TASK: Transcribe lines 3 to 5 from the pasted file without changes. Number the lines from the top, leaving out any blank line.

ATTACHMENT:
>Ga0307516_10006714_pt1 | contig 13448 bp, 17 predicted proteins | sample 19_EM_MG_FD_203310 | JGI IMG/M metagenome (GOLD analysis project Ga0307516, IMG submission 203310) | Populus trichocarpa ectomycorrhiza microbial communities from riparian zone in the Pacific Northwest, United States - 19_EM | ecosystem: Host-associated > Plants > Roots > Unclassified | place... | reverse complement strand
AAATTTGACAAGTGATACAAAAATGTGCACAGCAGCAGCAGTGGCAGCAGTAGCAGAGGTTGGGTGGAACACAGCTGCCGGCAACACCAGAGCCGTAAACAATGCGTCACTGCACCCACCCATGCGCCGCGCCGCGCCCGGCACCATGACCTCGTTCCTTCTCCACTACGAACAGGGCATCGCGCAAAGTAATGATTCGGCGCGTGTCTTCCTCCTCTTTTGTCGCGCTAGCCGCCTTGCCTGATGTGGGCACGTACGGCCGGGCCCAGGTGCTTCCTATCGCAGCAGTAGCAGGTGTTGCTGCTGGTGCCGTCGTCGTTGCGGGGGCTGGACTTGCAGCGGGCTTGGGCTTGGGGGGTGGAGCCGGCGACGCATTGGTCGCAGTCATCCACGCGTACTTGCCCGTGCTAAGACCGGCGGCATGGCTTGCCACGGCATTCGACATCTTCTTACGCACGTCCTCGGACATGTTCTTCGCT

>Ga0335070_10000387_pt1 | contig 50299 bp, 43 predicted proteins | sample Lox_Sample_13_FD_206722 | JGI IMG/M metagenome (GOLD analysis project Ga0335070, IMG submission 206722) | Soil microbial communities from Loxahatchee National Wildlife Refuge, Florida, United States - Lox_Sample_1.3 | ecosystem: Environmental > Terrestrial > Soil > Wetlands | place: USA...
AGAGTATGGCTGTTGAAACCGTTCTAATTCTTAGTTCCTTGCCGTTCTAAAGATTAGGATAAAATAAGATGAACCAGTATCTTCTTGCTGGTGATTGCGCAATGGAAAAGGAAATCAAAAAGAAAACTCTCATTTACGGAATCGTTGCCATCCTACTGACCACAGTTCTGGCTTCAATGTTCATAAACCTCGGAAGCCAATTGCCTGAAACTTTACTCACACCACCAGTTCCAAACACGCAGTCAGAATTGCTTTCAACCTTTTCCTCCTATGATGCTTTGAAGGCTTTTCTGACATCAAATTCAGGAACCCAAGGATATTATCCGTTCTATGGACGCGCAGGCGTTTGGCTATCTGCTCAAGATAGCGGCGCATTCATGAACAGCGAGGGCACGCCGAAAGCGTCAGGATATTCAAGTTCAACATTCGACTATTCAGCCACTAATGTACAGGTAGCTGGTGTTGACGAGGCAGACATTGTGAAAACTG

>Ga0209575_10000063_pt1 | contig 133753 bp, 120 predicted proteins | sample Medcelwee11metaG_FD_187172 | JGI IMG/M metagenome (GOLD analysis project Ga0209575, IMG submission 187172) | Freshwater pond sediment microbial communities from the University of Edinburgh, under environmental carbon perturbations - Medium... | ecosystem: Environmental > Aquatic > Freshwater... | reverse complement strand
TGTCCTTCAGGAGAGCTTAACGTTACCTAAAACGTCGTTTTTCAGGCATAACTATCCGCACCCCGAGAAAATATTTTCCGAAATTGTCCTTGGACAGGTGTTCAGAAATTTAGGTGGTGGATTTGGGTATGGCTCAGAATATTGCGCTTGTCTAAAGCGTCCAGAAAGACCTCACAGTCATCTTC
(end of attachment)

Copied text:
>Ga0335070_10000387_pt1 | contig 50299 bp, 43 predicted proteins | sample Lox_Sample_13_FD_206722 | JGI IMG/M metagenome (GOLD analysis project Ga0335070, IMG submission 206722) | Soil microbial communities from Loxahatchee National Wildlife Refuge, Florida, United States - Lox_Sample_1.3 | ecosystem: Environmental > Terrestrial > Soil > Wetlands | place: USA...
AGAGTATGGCTGTTGAAACCGTTCTAATTCTTAGTTCCTTGCCGTTCTAAAGATTAGGATAAAATAAGATGAACCAGTATCTTCTTGCTGGTGATTGCGCAATGGAAAAGGAAATCAAAAAGAAAACTCTCATTTACGGAATCGTTGCCATCCTACTGACCACAGTTCTGGCTTCAATGTTCATAAACCTCGGAAGCCAATTGCCTGAAACTTTACTCACACCACCAGTTCCAAACACGCAGTCAGAATTGCTTTCAACCTTTTCCTCCTATGATGCTTTGAAGGCTTTTCTGACATCAAATTCAGGAACCCAAGGATATTATCCGTTCTATGGACGCGCAGGCGTTTGGCTATCTGCTCAAGATAGCGGCGCATTCATGAACAGCGAGGGCACGCCGAAAGCGTCAGGATATTCAAGTTCAACATTCGACTATTCAGCCACTAATGTACAGGTAGCTGGTGTTGACGAGGCAGACATTGTGAAAACTG

>Ga0209575_10000063_pt1 | contig 133753 bp, 120 predicted proteins | sample Medcelwee11metaG_FD_187172 | JGI IMG/M metagenome (GOLD analysis project Ga0209575, IMG submission 187172) | Freshwater pond sediment microbial communities from the University of Edinburgh, under environmental carbon perturbations - Medium... | ecosystem: Environmental > Aquatic > Freshwater... | reverse complement strand